Zombie Deer Breakout


Elaine Weirschmidt, staff writer

The term “zombie deer disease” is enough to scare many people, but in Loudoun Country it’s a disease that is common. The disease has been reported in 26 different states. The deer population is taking a drastic decline because of this disease.

Chronic Wasting Disease (CWD) has become extremely ordinary among the states with high forest density. The disease directly affects the brain of the deer causing abnormalities and death. Although the deer have not been labeled as dangerous, it is still important to remain clear of the diseased deer.

The symptoms of CWD are slender figure, wobbling walk, and constant drooling. Most of the deer, however, do not reach the final stage of CWD where the symptoms begin to show. The disease is extremely brutal and harsh on the brain of the deer. The disease has not been confirmed if it can be transmitted to humans or not. Many are concerned because of the effects and brutality of the disease.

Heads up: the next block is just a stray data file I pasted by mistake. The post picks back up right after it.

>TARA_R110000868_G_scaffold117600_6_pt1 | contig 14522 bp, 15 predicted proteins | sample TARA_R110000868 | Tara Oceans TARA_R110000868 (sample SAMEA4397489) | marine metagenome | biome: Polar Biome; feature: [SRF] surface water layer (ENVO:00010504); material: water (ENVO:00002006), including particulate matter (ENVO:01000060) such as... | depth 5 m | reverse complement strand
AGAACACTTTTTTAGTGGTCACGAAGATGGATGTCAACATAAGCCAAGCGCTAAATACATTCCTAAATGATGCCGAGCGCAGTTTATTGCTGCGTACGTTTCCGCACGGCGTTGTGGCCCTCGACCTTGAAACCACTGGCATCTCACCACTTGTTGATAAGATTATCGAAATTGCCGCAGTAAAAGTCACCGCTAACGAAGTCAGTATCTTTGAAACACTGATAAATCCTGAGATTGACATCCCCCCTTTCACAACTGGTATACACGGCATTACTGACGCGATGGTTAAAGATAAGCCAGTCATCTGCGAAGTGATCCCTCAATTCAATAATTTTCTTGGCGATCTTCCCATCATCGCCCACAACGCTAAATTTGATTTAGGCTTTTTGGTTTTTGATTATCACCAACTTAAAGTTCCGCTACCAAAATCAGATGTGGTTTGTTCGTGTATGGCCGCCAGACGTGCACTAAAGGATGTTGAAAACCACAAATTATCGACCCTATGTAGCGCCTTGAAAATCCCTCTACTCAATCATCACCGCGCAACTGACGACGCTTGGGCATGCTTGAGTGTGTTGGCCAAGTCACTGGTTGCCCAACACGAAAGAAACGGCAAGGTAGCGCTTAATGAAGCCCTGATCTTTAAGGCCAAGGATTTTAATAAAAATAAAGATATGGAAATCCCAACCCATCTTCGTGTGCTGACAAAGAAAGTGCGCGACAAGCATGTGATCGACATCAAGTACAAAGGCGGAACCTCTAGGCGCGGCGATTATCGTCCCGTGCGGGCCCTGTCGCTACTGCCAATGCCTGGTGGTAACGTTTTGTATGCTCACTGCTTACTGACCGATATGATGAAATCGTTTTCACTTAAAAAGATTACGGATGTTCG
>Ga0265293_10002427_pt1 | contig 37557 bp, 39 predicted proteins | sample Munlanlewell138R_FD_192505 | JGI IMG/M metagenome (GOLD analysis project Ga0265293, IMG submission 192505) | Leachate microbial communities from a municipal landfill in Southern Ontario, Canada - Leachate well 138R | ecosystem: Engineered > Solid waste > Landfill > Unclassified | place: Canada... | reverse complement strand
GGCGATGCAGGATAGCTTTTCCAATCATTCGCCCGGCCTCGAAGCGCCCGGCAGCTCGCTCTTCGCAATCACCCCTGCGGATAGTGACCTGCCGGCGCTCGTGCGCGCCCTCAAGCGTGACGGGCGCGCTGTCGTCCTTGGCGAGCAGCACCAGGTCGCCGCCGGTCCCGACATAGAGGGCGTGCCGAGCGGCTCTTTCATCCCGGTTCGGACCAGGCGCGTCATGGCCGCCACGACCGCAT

Daniel Zendil, sales rep from Gander Mountain headquarters in Minnesota, is educated on the subject and could discuss the sales aspect of the disease.

“Hunting gear is one of our best sellers in store and online,” Zendil said. “The disease obviously affects the deer population which impact our hunting gear sales.” Because the deer population is declining, there is a lesser demand for hunting gear.

In Virginia this past fall, the Department of Game and Inland Fisheries (DGIF) sampled over 1,300 deer in the CWD Containment Area and are currently working to confirm and compile the testing results. DGIF is also working with taxidermists across the state to collect samples from areas of Virginia where CWD hasn’t been detected.

There is no current evidence that CWD can be naturally transmitted to humans, livestock, or pets. However, the Centers for Disease Control and Prevention advise hunters to steer clear of CWD-positive areas and to not consume any animals that test positive for the disease.